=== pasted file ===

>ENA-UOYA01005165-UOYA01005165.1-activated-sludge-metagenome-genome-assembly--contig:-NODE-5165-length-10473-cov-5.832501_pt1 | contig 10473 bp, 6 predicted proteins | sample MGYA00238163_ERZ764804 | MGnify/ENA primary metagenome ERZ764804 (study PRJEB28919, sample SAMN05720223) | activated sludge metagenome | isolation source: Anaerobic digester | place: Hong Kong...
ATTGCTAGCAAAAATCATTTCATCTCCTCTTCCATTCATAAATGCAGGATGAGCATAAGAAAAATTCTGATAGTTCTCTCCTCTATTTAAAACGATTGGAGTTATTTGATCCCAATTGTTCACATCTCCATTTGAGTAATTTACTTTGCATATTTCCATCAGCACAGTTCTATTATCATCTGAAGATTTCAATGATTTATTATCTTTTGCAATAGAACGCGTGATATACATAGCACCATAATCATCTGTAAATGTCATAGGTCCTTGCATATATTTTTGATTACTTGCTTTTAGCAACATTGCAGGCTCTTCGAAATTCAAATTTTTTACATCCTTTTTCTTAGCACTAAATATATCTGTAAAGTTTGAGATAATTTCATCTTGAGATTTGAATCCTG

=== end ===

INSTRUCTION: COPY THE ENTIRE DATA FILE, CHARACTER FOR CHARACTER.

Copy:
>ENA-UOYA01005165-UOYA01005165.1-activated-sludge-metagenome-genome-assembly--contig:-NODE-5165-length-10473-cov-5.832501_pt1 | contig 10473 bp, 6 predicted proteins | sample MGYA00238163_ERZ764804 | MGnify/ENA primary metagenome ERZ764804 (study PRJEB28919, sample SAMN05720223) | activated sludge metagenome | isolation source: Anaerobic digester | place: Hong Kong...
ATTGCTAGCAAAAATCATTTCATCTCCTCTTCCATTCATAAATGCAGGATGAGCATAAGAAAAATTCTGATAGTTCTCTCCTCTATTTAAAACGATTGGAGTTATTTGATCCCAATTGTTCACATCTCCATTTGAGTAATTTACTTTGCATATTTCCATCAGCACAGTTCTATTATCATCTGAAGATTTCAATGATTTATTATCTTTTGCAATAGAACGCGTGATATACATAGCACCATAATCATCTGTAAATGTCATAGGTCCTTGCATATATTTTTGATTACTTGCTTTTAGCAACATTGCAGGCTCTTCGAAATTCAAATTTTTTACATCCTTTTTCTTAGCACTAAATATATCTGTAAAGTTTGAGATAATTTCATCTTGAGATTTGAATCCTG